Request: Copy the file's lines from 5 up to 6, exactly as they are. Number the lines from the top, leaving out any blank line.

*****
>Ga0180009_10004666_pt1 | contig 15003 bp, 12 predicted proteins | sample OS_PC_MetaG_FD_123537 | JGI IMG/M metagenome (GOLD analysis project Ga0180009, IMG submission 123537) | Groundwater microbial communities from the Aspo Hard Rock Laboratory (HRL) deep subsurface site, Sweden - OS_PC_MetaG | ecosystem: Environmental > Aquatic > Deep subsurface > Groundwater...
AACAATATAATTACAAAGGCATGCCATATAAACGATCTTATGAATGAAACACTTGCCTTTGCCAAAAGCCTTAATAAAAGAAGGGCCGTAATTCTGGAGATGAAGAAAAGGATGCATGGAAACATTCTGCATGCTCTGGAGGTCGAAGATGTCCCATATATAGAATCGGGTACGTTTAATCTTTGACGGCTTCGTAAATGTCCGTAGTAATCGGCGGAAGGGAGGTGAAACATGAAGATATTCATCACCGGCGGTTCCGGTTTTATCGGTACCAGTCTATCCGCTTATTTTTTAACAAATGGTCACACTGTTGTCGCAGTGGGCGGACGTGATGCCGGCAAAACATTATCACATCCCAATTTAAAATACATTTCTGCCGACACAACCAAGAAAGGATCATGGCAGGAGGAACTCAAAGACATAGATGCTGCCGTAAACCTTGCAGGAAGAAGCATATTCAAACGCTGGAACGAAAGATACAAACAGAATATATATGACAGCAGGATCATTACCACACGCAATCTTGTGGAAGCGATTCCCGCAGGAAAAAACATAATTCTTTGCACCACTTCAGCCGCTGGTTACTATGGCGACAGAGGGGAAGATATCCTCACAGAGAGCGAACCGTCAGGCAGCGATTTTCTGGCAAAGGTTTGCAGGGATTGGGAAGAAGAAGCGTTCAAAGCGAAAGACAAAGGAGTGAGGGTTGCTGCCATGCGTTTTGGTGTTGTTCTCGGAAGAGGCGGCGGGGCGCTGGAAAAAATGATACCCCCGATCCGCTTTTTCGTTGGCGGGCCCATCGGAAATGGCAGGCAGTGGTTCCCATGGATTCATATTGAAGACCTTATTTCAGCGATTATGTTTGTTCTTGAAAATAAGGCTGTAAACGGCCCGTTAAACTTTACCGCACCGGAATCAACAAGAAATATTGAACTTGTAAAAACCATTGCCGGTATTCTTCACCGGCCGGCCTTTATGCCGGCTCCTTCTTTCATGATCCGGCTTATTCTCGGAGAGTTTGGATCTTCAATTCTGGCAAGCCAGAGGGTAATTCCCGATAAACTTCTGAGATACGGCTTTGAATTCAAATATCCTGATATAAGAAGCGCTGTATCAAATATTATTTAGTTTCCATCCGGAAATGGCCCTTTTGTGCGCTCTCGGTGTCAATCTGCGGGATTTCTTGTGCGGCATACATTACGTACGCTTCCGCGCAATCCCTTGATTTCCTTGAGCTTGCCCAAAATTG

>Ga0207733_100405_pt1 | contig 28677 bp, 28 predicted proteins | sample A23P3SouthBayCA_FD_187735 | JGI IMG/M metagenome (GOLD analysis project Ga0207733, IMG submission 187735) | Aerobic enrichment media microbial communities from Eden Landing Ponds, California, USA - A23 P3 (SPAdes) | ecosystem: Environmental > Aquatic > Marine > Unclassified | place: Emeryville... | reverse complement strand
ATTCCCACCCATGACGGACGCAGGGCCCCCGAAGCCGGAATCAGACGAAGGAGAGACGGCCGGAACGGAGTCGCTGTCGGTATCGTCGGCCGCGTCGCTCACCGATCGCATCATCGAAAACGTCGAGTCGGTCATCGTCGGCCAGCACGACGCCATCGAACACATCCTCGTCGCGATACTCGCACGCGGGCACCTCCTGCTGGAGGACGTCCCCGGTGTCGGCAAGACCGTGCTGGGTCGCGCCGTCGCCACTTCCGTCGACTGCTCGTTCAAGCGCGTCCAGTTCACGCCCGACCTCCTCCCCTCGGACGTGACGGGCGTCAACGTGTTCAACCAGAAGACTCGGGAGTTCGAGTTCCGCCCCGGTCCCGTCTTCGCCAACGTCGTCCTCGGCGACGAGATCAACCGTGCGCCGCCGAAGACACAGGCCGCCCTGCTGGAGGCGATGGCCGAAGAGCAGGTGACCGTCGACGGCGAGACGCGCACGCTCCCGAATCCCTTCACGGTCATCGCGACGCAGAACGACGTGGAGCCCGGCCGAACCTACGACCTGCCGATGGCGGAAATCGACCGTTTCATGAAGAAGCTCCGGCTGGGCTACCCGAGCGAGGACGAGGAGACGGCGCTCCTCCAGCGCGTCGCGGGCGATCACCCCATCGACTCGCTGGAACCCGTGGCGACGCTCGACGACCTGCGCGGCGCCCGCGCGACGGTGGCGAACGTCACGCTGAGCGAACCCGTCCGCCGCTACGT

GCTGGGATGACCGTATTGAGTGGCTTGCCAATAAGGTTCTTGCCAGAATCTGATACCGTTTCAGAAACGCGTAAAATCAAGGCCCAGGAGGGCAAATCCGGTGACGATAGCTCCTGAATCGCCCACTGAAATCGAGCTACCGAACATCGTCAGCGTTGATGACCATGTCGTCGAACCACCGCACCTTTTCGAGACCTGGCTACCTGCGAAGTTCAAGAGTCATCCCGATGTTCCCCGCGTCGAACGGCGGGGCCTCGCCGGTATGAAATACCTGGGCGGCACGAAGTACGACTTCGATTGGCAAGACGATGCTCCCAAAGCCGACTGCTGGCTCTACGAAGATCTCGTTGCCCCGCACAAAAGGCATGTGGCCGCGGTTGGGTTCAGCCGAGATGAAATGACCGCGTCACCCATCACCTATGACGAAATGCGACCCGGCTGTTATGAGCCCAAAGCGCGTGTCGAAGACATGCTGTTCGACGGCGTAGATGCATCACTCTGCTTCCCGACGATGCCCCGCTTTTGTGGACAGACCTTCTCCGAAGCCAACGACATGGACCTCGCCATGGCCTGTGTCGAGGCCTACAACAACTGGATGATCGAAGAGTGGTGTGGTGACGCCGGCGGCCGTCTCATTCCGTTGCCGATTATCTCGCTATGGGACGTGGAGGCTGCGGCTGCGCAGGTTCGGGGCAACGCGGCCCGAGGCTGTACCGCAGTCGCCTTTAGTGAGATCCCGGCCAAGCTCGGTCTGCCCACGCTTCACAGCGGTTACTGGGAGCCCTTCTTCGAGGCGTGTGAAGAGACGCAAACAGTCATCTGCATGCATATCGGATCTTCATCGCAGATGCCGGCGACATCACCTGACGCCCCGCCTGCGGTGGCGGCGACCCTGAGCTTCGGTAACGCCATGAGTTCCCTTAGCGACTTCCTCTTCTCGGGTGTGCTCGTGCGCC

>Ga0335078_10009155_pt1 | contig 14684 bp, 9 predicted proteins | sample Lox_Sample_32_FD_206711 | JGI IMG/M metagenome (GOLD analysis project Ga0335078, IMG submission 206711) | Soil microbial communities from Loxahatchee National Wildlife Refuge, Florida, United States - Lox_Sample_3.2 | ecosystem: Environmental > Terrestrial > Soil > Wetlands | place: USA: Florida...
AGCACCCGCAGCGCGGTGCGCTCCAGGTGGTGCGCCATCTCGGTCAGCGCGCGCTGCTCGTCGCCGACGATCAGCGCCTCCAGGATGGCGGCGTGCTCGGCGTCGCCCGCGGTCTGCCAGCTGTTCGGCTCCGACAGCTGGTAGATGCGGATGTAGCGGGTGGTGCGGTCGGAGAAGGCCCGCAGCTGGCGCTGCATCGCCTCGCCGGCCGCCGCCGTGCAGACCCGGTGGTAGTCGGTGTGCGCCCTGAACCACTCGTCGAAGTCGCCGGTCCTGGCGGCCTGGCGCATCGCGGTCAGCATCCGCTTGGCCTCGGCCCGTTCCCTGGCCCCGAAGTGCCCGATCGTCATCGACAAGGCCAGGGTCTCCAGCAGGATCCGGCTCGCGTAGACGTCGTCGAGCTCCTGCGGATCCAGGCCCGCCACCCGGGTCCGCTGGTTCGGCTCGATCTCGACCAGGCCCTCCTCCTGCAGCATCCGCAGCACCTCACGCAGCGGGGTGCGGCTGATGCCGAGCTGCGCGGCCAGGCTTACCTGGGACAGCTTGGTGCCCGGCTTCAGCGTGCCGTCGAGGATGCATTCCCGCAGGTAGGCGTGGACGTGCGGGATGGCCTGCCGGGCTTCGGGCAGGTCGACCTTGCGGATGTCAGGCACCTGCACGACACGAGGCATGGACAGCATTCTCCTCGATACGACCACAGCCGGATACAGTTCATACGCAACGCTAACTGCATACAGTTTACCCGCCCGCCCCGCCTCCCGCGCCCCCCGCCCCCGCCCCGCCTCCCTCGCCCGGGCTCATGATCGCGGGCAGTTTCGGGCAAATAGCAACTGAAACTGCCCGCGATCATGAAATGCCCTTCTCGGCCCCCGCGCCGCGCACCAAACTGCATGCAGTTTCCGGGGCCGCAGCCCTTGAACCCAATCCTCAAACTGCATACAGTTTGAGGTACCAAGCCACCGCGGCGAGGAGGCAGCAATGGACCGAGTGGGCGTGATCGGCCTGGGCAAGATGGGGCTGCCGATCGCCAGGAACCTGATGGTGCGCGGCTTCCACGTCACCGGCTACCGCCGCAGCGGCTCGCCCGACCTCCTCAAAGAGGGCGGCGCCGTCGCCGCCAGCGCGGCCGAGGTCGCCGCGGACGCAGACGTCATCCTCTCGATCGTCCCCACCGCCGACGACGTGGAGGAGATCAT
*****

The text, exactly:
GCTGGGATGACCGTATTGAGTGGCTTGCCAATAAGGTTCTTGCCAGAATCTGATACCGTTTCAGAAACGCGTAAAATCAAGGCCCAGGAGGGCAAATCCGGTGACGATAGCTCCTGAATCGCCCACTGAAATCGAGCTACCGAACATCGTCAGCGTTGATGACCATGTCGTCGAACCACCGCACCTTTTCGAGACCTGGCTACCTGCGAAGTTCAAGAGTCATCCCGATGTTCCCCGCGTCGAACGGCGGGGCCTCGCCGGTATGAAATACCTGGGCGGCACGAAGTACGACTTCGATTGGCAAGACGATGCTCCCAAAGCCGACTGCTGGCTCTACGAAGATCTCGTTGCCCCGCACAAAAGGCATGTGGCCGCGGTTGGGTTCAGCCGAGATGAAATGACCGCGTCACCCATCACCTATGACGAAATGCGACCCGGCTGTTATGAGCCCAAAGCGCGTGTCGAAGACATGCTGTTCGACGGCGTAGATGCATCACTCTGCTTCCCGACGATGCCCCGCTTTTGTGGACAGACCTTCTCCGAAGCCAACGACATGGACCTCGCCATGGCCTGTGTCGAGGCCTACAACAACTGGATGATCGAAGAGTGGTGTGGTGACGCCGGCGGCCGTCTCATTCCGTTGCCGATTATCTCGCTATGGGACGTGGAGGCTGCGGCTGCGCAGGTTCGGGGCAACGCGGCCCGAGGCTGTACCGCAGTCGCCTTTAGTGAGATCCCGGCCAAGCTCGGTCTGCCCACGCTTCACAGCGGTTACTGGGAGCCCTTCTTCGAGGCGTGTGAAGAGACGCAAACAGTCATCTGCATGCATATCGGATCTTCATCGCAGATGCCGGCGACATCACCTGACGCCCCGCCTGCGGTGGCGGCGACCCTGAGCTTCGGTAACGCCATGAGTTCCCTTAGCGACTTCCTCTTCTCGGGTGTGCTCGTGCGCC

>Ga0335078_10009155_pt1 | contig 14684 bp, 9 predicted proteins | sample Lox_Sample_32_FD_206711 | JGI IMG/M metagenome (GOLD analysis project Ga0335078, IMG submission 206711) | Soil microbial communities from Loxahatchee National Wildlife Refuge, Florida, United States - Lox_Sample_3.2 | ecosystem: Environmental > Terrestrial > Soil > Wetlands | place: USA: Florida...